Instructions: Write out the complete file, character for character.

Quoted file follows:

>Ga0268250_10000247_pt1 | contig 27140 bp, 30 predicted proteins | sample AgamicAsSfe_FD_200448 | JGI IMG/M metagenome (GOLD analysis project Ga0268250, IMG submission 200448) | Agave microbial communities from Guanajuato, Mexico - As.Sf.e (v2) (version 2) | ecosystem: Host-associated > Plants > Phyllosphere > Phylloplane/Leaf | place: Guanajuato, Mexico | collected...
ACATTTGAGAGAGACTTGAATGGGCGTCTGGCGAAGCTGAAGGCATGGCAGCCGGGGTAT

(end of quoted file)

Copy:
>Ga0268250_10000247_pt1 | contig 27140 bp, 30 predicted proteins | sample AgamicAsSfe_FD_200448 | JGI IMG/M metagenome (GOLD analysis project Ga0268250, IMG submission 200448) | Agave microbial communities from Guanajuato, Mexico - As.Sf.e (v2) (version 2) | ecosystem: Host-associated > Plants > Phyllosphere > Phylloplane/Leaf | place: Guanajuato, Mexico | collected...
ACATTTGAGAGAGACTTGAATGGGCGTCTGGCGAAGCTGAAGGCATGGCAGCCGGGGTAT